Good Tip! Do not violate California Fish and Game laws, please click here to read the regulations: The daily limit is three red abalone, the annual limit is 24 with a seven inch minimum diameter. The season is April 1st until June 30th; closed in July, Opens again August 1st. until November 30th.
The park includes one of the first underwater parks in California, Gerstle Cove Marine Reserve, where marine life is completely protected. The cove affords shelter for the hand launching of small boats and divers come to the cove to explore the wonders of the undersea world.
Marine life can be experienced on land during low tide in the rocky intertidal zone through tidepool exploration. When exploring these areas remember that many of these organisms can be damaged or destroyed by even the simple act of turning over a rock and exposing the animals to the sun.
The rocky coastline at Salt Point provides many excellent ocean fishing opportunities. Using bait of squid, shrimp, mussels, or smelt you can catch Rock Cod, Lingcod, Cabezone and Sculpins year round fishing from the rocks. Be careful to stay back from the waves reach, since the rocks can be slippery and the ocean is rough.
Sonoma Coast State Beach
Long sandy beaches below rugged headlands, a craggy coastline with natural arches and secluded coves are features that make Sonoma Coast State Beach one of California’s most scenic attractions.
The Beach, actually a series of beaches separated by rock bluffs and headlands, extends 17 miles from Bodega Head to Vista Trail located 4 miles north of Jenner. Beachcombers, fishermen, sunbathers and picnickers can access the beach from more than a dozen points along coast Highway 1.
While the north coast weather can be foggy in the summer, it usually burns off by midday and the cool ocean breezes make the Sonoma Coast a haven for visitors seeking to escape the inland heat.
The beach is located between Jenner and Bodega Bay on Highway One. The Rangers’ Station is at the north side of Salmon Creek, off Highway 1.
The weather can be changeable; layered clothing is recommended.
Facilities – Activities
Bodega Head is the rocky headland that forms the entrance into Bodega Harbor. The harbor side provides a popular crabbing area along the jetty, and the many hiking trails on the ocean side allow access to small, sandy coves and spectacular scenic blufftop views. The high cliffs offer excellent vantage points for observing migrating gray whales.
Goat Rock, near the mouth of the Russian River, is known for its scenic shoreline and easily accessible sandy beach. Picnic tables and restroom facilities are also available. Goat Rock beach is home to a colony of harbor seals which are fun to watch, but please stay 50 yards from the seals, especially during pupping season (March – August.)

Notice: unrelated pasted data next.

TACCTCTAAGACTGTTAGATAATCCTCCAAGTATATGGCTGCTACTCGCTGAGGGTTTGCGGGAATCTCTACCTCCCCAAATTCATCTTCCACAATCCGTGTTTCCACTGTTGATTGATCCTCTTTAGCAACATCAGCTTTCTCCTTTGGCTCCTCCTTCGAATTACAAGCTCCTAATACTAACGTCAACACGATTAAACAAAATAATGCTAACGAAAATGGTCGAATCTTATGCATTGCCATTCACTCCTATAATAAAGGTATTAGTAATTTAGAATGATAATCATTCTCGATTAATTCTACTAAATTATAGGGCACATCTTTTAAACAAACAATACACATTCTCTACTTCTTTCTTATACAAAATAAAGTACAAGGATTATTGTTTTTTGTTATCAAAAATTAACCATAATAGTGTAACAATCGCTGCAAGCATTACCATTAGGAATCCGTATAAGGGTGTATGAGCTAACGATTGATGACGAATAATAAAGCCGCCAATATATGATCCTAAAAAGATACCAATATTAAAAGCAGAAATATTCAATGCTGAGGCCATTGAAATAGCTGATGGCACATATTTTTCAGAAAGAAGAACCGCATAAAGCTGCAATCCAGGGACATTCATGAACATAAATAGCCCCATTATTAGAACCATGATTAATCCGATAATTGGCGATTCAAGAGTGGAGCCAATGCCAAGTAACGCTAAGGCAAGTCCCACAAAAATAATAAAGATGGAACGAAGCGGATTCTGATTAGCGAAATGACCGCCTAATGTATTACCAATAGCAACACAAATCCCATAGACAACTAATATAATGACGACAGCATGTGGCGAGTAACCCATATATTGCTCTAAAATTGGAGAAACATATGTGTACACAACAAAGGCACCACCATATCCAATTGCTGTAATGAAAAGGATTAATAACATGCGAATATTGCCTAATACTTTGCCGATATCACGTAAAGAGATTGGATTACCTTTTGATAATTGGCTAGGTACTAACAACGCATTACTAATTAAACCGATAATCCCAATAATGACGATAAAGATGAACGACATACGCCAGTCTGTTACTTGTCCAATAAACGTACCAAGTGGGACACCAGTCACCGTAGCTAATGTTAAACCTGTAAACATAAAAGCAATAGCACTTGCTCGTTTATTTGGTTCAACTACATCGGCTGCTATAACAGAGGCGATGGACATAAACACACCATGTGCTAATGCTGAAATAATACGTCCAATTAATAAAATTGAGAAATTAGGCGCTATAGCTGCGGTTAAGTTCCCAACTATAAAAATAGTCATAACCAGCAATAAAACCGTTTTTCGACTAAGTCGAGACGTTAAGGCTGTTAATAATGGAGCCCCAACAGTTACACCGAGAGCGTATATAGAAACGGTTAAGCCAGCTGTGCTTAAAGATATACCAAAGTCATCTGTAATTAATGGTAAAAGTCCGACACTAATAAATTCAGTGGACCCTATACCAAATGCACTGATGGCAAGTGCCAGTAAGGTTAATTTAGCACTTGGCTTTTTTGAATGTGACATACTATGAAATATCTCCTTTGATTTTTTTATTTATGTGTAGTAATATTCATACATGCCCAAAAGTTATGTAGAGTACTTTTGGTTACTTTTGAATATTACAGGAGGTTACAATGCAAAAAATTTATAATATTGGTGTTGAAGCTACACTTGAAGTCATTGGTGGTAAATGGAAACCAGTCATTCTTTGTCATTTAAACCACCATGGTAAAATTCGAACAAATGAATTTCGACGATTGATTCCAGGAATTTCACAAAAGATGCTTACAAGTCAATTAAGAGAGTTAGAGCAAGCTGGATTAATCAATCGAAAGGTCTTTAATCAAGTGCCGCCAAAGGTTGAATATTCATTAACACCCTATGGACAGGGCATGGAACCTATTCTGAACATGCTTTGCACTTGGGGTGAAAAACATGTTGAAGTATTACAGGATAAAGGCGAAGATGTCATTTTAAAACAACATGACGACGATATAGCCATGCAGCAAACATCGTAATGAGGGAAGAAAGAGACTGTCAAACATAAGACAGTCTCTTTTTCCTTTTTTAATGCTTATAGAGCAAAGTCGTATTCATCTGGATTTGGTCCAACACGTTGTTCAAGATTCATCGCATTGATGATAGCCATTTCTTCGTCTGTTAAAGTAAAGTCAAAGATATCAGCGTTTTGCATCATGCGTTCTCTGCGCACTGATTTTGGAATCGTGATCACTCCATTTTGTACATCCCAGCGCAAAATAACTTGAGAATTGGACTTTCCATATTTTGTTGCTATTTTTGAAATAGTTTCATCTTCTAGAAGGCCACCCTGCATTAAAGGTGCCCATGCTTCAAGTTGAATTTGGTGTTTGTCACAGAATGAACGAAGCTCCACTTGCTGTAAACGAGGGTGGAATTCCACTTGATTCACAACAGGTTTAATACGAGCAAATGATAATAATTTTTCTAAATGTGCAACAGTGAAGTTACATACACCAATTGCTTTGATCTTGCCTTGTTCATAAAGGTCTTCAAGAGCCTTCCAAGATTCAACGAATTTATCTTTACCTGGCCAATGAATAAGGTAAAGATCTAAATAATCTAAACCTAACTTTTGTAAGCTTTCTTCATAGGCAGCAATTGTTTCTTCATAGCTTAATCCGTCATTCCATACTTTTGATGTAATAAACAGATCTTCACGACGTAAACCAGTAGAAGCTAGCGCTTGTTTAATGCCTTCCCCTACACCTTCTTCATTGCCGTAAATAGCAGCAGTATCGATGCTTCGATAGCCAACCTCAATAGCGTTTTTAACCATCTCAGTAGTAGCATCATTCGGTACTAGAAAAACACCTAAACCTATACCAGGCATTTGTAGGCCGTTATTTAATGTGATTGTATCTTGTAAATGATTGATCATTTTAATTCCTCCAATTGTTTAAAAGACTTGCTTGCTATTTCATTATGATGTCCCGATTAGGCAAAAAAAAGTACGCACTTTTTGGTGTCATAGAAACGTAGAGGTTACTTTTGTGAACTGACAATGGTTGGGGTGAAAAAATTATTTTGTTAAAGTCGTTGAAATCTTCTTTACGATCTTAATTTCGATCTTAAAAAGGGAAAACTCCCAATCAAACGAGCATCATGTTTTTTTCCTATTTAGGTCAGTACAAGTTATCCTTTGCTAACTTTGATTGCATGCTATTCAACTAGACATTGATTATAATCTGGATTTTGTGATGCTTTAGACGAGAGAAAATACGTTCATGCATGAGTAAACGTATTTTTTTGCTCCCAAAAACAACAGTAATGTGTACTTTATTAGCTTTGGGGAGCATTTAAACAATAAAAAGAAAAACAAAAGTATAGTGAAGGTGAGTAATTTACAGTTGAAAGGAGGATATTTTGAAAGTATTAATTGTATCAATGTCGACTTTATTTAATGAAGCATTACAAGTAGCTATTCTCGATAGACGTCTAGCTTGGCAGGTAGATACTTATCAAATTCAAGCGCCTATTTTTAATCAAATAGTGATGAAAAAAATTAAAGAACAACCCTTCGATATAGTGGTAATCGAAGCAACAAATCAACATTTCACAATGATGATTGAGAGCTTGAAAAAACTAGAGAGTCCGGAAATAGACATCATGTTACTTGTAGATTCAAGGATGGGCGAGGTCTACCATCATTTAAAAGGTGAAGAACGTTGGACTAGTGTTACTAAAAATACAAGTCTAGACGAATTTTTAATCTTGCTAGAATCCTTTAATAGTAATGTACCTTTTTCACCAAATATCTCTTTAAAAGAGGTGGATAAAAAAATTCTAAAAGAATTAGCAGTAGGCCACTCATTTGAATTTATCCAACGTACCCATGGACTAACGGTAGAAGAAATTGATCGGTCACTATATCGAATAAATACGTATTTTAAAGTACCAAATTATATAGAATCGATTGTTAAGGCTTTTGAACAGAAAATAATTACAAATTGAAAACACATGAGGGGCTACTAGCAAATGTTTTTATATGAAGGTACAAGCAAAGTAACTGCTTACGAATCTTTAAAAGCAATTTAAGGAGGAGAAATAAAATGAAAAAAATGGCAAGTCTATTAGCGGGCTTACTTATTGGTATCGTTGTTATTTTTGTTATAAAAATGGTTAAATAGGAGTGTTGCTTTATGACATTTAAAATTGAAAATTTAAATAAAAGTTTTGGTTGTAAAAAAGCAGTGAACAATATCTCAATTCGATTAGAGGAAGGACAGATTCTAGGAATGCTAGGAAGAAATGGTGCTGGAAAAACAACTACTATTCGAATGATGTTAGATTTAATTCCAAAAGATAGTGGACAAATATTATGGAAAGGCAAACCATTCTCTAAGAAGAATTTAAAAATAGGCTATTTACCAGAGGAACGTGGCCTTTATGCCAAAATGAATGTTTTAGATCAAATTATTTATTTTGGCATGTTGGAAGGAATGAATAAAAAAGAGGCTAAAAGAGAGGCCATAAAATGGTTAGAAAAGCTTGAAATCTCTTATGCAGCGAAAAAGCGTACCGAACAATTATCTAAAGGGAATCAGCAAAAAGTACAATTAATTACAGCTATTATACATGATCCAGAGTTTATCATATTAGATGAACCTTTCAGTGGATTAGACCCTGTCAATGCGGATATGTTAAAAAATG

Shell Beach is a favorite location for beachcombing and tidepooling. It is used by schools as an outdoor classroom for the study of tidal pool marine life and enjoys a reputation as a prime fishing spot.
Duncan’s Landing is famous for two things: as an early-day landing for loading small coastal ships with lumber and food products and for being the most dangerous point along the Sonoma Coast due to large and unpredictable surf. Heed the signs and stay off the rocks, the waves have come up to the parking lot and people have been swept off the rocks. In the spring the wildflower displays are spectacular.
Portuguese Beach & Schoolhouse Beach are beautiful sandy beaches surrounded by rocky headlands. Rock fishing and surf fishing are popular in these locations.
Salmon Creek Beach, where a lagoon forms as sand closes the mouth of Salmon Creek, is a popular summer destination. Nearly two miles of unbroken, scenic, sandy beach make this an excellent place for surf fishing, beachcombing, and picnicking. The surfers are here when the waves are good.
Like most north coast beaches, Sonoma Coast is NOT FOR SWIMMING. Strong rip currents, heavy surf and sudden ground swells make even surf play dangerous. A small staff of well-trained lifeguards are usually on duty during the peak season, but with so much coastline to cover they may not be available.
It is especially important to keep children back from the highest water-line and never turn your back to the ocean. Many rescues are made each year. Also be careful of the bluffs and rocks. The shale formations are unstable and unsafe for climbing, so stay on the trails and heed warning signs.
A destination where the pace of life is in rhythm with the seasons, Sonoma County offers a restorative refuge from the stress of city life. Spas provide a serene complement to the peaceful landscape and healing flavors of farm and vine, with the ultimate goal of deeply relaxing both the body and the mind.
The first wine grapes were planted in Sonoma County more than 200 years ago, by Spanish missionaries, making this the birthplace of California’s Wine Country. Today, there are more than 190 wineries in Sonoma County, including many of the world’s best-known labels and appellations. Most wineries are open to the pubic for tours and complimentary tastings. A few wineries require reservations for tours and may charge for private reserve labels.